PORTLAND – Affordable housing, emergency shelters, supported living and police profiling were among the issues tackled by six City Council candidates during a forum Thursday at the Preble Street social service agency.
They weren’t abstract concepts to those who attended. All were homeless, had struggled with homelessness or worked in the shelter.
The "You Don’t Need a Home to Vote" forum was sponsored by the advocacy group Homeless Voices for Justice.
Councilor Kevin Donoghue, 33, an administrator for Spectrum Cos., is running against Justin Benjamin Pollard, 40, a builder, in District 1.
Councilor David Marshall, 34, executive director of the Maine Artist Collective, faces Shane Boyington, 34, a college student, in District 2.
Incumbent Nicholas Mavodones Jr., 52, operations manager at Casco Bay Lines, faces Wellington "Wells" Lyons, 30, a small-business owner and lawyer, for an at-large seat.
Each candidate said he would continue the city’s policy — instituted in 1987 by City Manager Bob Ganley — of providing shelter to anyone in need.
Marshall and Donoghue highlighted their efforts to increase housing options, most notably through relaxed zoning for housing downtown and lower parking requirements for new developments.
Donoghue said the city must do more to subsidize affordable housing developments through its tax increment financing program, which returns a portion of property taxes to developers.
That program was used by Avesta Housing to create Pearl Place, he said, but the city hasn’t used its portion of ensuing property taxes to provide services to those apartment dwellers.
Donoghue said the city should fund its rapid re-housing program, which received $876,000 from the federal stimulus. Shelter officials point to that funding loss as one cause of record homelessness in Portland.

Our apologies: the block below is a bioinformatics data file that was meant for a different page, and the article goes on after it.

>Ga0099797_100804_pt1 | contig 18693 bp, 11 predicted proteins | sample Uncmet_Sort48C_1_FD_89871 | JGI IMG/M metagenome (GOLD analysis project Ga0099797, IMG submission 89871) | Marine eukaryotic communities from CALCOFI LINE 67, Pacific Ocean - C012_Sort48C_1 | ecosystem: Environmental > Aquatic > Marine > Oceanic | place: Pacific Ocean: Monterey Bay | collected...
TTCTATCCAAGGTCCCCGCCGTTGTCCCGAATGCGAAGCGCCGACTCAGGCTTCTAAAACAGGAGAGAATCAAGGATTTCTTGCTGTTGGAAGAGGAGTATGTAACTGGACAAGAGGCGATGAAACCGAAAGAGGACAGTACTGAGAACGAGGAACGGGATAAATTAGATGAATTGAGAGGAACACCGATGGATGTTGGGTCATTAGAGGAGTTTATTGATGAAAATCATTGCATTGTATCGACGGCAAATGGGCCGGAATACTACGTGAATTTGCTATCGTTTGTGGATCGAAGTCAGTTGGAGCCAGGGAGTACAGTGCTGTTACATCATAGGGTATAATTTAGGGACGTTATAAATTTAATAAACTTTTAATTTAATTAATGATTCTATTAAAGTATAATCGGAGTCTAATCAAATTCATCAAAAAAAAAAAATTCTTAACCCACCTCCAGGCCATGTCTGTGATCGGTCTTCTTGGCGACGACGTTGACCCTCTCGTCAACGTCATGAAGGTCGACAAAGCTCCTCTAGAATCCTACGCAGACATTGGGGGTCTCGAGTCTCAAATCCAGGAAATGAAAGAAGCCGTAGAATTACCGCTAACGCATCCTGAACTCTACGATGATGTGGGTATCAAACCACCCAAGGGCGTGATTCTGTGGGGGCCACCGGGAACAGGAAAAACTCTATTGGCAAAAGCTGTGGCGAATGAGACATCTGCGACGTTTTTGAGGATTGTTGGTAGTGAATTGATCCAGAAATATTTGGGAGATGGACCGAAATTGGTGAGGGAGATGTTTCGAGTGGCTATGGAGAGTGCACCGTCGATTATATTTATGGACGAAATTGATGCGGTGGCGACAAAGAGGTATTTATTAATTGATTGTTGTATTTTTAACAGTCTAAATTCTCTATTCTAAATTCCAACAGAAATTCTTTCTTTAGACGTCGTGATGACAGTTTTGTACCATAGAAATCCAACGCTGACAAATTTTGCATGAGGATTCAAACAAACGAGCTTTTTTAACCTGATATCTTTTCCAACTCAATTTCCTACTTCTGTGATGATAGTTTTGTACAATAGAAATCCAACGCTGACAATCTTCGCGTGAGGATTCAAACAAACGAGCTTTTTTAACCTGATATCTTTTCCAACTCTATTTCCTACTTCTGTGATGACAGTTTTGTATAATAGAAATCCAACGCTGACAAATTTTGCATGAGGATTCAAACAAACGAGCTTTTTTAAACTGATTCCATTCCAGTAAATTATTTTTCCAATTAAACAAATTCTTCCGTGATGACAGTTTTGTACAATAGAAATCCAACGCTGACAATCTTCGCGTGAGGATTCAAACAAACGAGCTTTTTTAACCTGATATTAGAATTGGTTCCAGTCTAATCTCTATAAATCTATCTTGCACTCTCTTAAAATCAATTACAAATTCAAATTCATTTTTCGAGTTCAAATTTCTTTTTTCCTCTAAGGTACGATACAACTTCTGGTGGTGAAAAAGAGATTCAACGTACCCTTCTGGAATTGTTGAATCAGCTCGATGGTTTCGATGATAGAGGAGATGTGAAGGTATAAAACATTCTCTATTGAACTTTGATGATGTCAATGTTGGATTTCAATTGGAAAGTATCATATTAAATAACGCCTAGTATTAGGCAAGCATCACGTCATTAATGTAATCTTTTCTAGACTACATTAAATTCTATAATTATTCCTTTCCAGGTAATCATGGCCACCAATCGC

Pollard said voters should elect Democrats to the Legislature to sustain General Assistance funding. He suggested that Portland rent farmland in area towns, which could be tended by the homeless, to grow organic produce for shelters and schools.
Marshall said he supports the Housing First model — like the Florence House for women — as the most humane way to address homelessness. He said he helped to quell opposition in his district when Florence House was proposed and, if re-elected, would continue to work to improve the abutting area.
Boyington said he could relate to the struggles of the homeless since he has used the food pantry and General Assistance.
When asked about ways to discourage profiling by police, Boyington said there isn’t much that can be done.
"I’m a gay guy who is a drag queen, and when I walk through the park at night, (police) think I’m up to something else," he said. "I don’t think any one person can say, ‘I know how to solve that.’"
Lyons noted his opposition to an unsuccessful proposal to ban panhandling in street medians. He also said the city should look to create "state housing units."
Mavodones advocated the subsidizing of food pantries and emergency shelters.
"It’s been a high priority of mine and will continue to be a high priority," he said.
Staff Writer Randy Billings can be contacted at 791-6346 or at: